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Cheese and February

02/12/2013 @ 7:57am

My shoulders hurt, my toes are cold, and I have a three-quarter inch diameter dent in the middle of my forehead.

And it’s all because of cheese.

Cheese and February.

I need to learn how to make cheese.  Evidently there’s more to it than just never throwing away the milk in the refrigerator, so I signed up for a class.

The cheese makers (Go ahead Monty Python fans.  Say, “Blessed are the cheese makers.”) lived about two hundred miles away, but considering I have to drive sixty miles to buy a new shirt, the distance didn’t worry me too much.  Still, it is February in Minnesota, so I did worry a little.  This time of year every appointment on the calendar needs to be marked with an asterisk, because if the snow falls and the wind blows, the schedule sails down wind along with the visibility.

The weather report started looking a little worse as the week wore on, but because I’d already paid for the class, I was committed to the journey.  

The travel there went well.  We stopped in the city and saw one of our daughters and some other relatives, and then checked into our room only tenmiles from our destination.  We got up early the next morning and headed outside for a pleasant morning constitutional.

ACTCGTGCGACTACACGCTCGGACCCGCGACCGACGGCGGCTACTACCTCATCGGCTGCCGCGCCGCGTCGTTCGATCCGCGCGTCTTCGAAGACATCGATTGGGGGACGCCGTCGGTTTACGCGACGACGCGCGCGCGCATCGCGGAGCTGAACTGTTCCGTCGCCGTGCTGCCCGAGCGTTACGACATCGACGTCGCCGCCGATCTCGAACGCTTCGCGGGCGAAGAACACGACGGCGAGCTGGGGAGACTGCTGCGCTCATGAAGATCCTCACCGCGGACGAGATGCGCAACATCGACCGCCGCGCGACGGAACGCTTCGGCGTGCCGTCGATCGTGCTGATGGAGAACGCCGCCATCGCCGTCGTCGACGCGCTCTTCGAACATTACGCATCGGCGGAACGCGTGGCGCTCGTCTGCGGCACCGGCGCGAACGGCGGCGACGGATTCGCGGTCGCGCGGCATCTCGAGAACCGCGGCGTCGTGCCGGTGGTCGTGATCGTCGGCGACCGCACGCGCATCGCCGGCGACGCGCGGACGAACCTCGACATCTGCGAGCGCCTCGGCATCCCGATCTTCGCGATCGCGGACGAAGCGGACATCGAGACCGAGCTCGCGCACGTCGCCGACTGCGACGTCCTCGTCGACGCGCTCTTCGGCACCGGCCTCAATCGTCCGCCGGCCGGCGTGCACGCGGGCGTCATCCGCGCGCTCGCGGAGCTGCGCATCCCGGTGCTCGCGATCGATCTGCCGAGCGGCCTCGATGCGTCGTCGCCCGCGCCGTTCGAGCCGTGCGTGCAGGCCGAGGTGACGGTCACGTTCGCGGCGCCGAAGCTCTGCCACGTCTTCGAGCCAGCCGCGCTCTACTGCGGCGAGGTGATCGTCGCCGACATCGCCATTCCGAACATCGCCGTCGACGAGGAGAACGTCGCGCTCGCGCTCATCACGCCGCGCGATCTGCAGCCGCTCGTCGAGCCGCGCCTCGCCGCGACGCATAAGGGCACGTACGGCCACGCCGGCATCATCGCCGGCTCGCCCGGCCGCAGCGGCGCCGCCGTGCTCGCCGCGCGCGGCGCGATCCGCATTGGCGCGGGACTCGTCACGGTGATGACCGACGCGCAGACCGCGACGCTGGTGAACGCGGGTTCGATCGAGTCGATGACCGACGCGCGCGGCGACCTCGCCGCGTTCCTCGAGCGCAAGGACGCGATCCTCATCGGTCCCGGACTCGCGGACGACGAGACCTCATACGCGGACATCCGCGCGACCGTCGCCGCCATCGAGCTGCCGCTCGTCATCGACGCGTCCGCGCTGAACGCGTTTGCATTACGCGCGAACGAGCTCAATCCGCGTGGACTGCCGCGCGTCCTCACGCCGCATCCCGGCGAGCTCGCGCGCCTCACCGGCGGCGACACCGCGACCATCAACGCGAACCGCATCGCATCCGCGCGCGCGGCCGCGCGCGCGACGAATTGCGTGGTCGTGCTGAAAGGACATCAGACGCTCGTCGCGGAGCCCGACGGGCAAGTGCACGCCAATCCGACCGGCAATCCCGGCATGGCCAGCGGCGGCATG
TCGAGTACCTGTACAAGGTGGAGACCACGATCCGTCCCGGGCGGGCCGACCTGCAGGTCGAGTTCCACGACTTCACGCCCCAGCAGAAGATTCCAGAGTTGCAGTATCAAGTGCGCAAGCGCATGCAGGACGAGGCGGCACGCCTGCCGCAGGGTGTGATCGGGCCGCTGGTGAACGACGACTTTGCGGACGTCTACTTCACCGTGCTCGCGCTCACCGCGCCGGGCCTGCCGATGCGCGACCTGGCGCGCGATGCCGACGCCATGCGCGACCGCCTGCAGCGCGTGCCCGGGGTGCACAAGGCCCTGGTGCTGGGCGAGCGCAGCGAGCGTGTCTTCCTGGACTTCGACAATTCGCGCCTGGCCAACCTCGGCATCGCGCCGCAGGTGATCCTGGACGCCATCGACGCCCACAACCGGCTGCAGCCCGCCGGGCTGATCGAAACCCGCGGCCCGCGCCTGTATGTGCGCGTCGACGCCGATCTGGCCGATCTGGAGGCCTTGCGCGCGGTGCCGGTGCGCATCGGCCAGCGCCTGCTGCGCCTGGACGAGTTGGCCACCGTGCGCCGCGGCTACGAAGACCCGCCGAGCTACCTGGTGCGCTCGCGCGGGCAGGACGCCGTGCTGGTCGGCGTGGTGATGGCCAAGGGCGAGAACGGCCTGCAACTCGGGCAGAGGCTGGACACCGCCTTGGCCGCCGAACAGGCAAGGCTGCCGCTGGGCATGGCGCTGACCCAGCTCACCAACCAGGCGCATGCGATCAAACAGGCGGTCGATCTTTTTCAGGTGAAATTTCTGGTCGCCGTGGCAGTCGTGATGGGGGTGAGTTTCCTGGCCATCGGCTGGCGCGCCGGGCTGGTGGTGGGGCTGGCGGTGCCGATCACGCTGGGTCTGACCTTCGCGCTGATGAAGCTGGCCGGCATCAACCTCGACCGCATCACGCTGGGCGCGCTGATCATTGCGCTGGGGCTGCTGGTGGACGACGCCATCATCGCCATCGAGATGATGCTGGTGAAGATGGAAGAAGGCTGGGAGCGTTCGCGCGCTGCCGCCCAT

It was raining, and some of the rain was in big chunks.  

We skipped the walk, had breakfast, and worried.  The rain had changed to all chunks, and by the time we were supposed to be at the dairy farm we had several inches of sloppy white stuff.  We slalomed around corners and inched our way up hills and down, and arrived at our destination in a heavy snowfall.

I didn’t actually learn much at the class, because I spent most of the time staring out the window at the storm, wondering if we were going to have to spend the night in a sheep barn.  

It was about ten miles back to town, and in our path was one hill about half a mile long.  We were going about thirty mph at the bottom, but we were down to about five miles an hour with much spinning by the time we made it to the top.

And that was the first ten miles.

In the first hundred miles we passed a lot of accidents.  A common problem in bad weather is the folks in four-wheel drive vehicles.  Many of them don’t seem to understand that four-wheel drive helps you go faster, but it doesn’t help you slow down.  If you’re upside down in a ditch, it doesn’t help at all.

It wasn’t all bad.  We discovered that our car gets terrific mileage when we only go 40 mpg.

We drove through blowing snow and got home only 18 hours behind schedule.  I fired up the tractor snowblower to tidy up the foot or so of snow in our yard.  When I backed into the first snowdrift, I heard something snap.  It wasn’t a big noise, just a noise you wouldn’t want to hear.  Plus, the snowblower stopped blowing snow.

It wasn’t a huge deal – a key had sheared off on a shaft.  I had the tools and a new key; the fix just involved a couple of hours of taking things apart and putting themback together.  The only real downside was that most of it was done lying on my back in the snow and working over my head.

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